One large benefit could be increased participation and political efficiency. Right now you can vote every 2-4 years, write your congressman or local official, or start a protest or media campaign. These are high-cost actions with little perceived effectiveness on the part of most ordinary people, which explains why some people don't even bother to vote, much less participate in a petition, rally, or other political movement. But if expressing your political opinion was as easy as writing a restaurant review on Yelp, and as effective as Yelp in getting restaurants to respond, you can imagine how enthusiastically most people might participate. High participation would in turn provide government agents and politicians with a clearer indication of what voters want, and also increase their sense of accountability to those voters. General collective awareness about civic issues and trust in the system could increase as a result.

There's some potential detriments as well. First, nobody can be fully informed on all the issues, so how do you allow voters to make educated decisions or vote by proxy? Secondly, how can you protect the rights of minorities in a system where the will of the majority is easily determined? There are technical solutions to these problems, but the larger problem is that people would simply need to trust the system to work, which requires a working example.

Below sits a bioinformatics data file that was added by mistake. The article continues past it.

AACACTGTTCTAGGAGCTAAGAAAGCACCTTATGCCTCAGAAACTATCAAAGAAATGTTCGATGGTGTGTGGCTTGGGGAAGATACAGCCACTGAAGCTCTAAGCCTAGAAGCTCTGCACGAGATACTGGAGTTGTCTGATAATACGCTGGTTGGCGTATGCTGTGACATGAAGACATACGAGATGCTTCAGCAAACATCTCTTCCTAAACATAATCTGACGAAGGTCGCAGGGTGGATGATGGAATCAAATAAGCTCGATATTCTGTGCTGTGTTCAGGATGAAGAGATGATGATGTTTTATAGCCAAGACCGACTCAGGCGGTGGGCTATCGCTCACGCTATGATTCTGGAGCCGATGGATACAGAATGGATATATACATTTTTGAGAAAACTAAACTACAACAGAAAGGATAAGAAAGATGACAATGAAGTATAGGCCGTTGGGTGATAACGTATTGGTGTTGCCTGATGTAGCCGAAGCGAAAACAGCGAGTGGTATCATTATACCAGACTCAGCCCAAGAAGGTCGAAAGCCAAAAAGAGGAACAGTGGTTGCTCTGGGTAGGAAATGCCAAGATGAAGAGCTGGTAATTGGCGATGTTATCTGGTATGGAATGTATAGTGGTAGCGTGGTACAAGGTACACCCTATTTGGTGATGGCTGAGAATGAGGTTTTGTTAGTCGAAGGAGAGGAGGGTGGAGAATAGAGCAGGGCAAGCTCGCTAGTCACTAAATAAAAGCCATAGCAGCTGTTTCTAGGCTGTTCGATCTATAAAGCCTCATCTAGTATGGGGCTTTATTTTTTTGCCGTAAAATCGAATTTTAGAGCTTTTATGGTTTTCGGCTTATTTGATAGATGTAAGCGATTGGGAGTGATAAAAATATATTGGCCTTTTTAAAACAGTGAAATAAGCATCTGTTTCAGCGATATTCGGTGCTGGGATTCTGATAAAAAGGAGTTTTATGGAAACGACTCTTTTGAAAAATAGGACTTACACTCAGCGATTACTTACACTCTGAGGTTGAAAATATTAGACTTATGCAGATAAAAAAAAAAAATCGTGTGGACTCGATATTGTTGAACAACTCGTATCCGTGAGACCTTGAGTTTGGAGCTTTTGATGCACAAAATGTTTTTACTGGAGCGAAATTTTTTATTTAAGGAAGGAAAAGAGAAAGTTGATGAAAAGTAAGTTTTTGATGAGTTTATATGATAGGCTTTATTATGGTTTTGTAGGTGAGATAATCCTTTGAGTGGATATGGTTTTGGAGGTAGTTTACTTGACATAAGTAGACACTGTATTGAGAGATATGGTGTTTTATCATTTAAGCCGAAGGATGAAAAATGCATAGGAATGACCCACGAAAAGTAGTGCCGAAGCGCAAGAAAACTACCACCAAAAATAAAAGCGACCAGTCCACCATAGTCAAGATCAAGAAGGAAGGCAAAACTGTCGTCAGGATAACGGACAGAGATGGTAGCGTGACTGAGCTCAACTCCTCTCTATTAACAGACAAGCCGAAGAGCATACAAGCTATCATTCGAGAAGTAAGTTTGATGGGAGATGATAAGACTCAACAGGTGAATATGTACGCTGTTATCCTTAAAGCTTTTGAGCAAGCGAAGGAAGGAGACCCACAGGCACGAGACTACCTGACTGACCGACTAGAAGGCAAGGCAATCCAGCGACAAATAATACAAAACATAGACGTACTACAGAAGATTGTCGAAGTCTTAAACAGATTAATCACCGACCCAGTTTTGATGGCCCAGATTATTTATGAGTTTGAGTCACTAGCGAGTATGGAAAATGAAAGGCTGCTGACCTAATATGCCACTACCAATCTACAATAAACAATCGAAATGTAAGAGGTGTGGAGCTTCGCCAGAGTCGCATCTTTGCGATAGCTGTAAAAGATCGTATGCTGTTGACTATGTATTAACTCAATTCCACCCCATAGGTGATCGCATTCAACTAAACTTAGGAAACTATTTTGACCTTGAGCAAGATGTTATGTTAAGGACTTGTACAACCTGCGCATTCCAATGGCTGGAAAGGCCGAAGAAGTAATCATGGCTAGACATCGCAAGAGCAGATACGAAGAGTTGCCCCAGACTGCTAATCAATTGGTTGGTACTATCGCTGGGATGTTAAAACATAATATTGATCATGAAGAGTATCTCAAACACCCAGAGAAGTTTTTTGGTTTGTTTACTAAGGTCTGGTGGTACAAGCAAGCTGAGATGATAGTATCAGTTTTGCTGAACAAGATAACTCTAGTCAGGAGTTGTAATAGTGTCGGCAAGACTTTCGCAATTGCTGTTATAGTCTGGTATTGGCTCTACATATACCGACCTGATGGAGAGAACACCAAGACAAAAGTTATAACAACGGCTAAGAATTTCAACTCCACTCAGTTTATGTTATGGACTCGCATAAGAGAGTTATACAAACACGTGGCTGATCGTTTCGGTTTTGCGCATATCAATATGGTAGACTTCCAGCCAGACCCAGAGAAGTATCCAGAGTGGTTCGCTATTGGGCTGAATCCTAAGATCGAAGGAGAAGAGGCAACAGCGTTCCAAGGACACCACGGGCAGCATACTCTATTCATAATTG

Which leads to your second question. Why has there been no solution implemented as of yet?

Trust is one factor -- nobody has seen a working model for a national system (even though there are some municipal governments that are very progressive in this area), and so it's hard to garner widespread support for such a system.

By and far, however, the largest problem is that constitutionally the federal government has no support for such a system. Currently elected officials would have to muster the support for a bill or amendment and pass it into law. All currently elected officials won elections in the old fashioned way, and it's unlikely they would want to support a bill that would abolish the methods that allowed them to win. In other words, it's hard to change the status quo.

There's some ways to get around this. Some political entrepreneurs have tried to start "web 2.0" parties, where the party will vote according to deliberations on a website, but in general these have failed to win much popular support.

Personally, I think the most likely scenario is that either the Democrats or Republicans will find that adopting some software to allow more feedback from voters will improve their get-out-the-vote efforts on election day. This is a big area of investment for both parties, so it's not unrealistic to assume they might experiment with it in the next few election cycles. If one of the big parties were to adopt some software like this, the other would rapidly adopt it as well, and in that manner we might see a more online political process adopted rather quickly.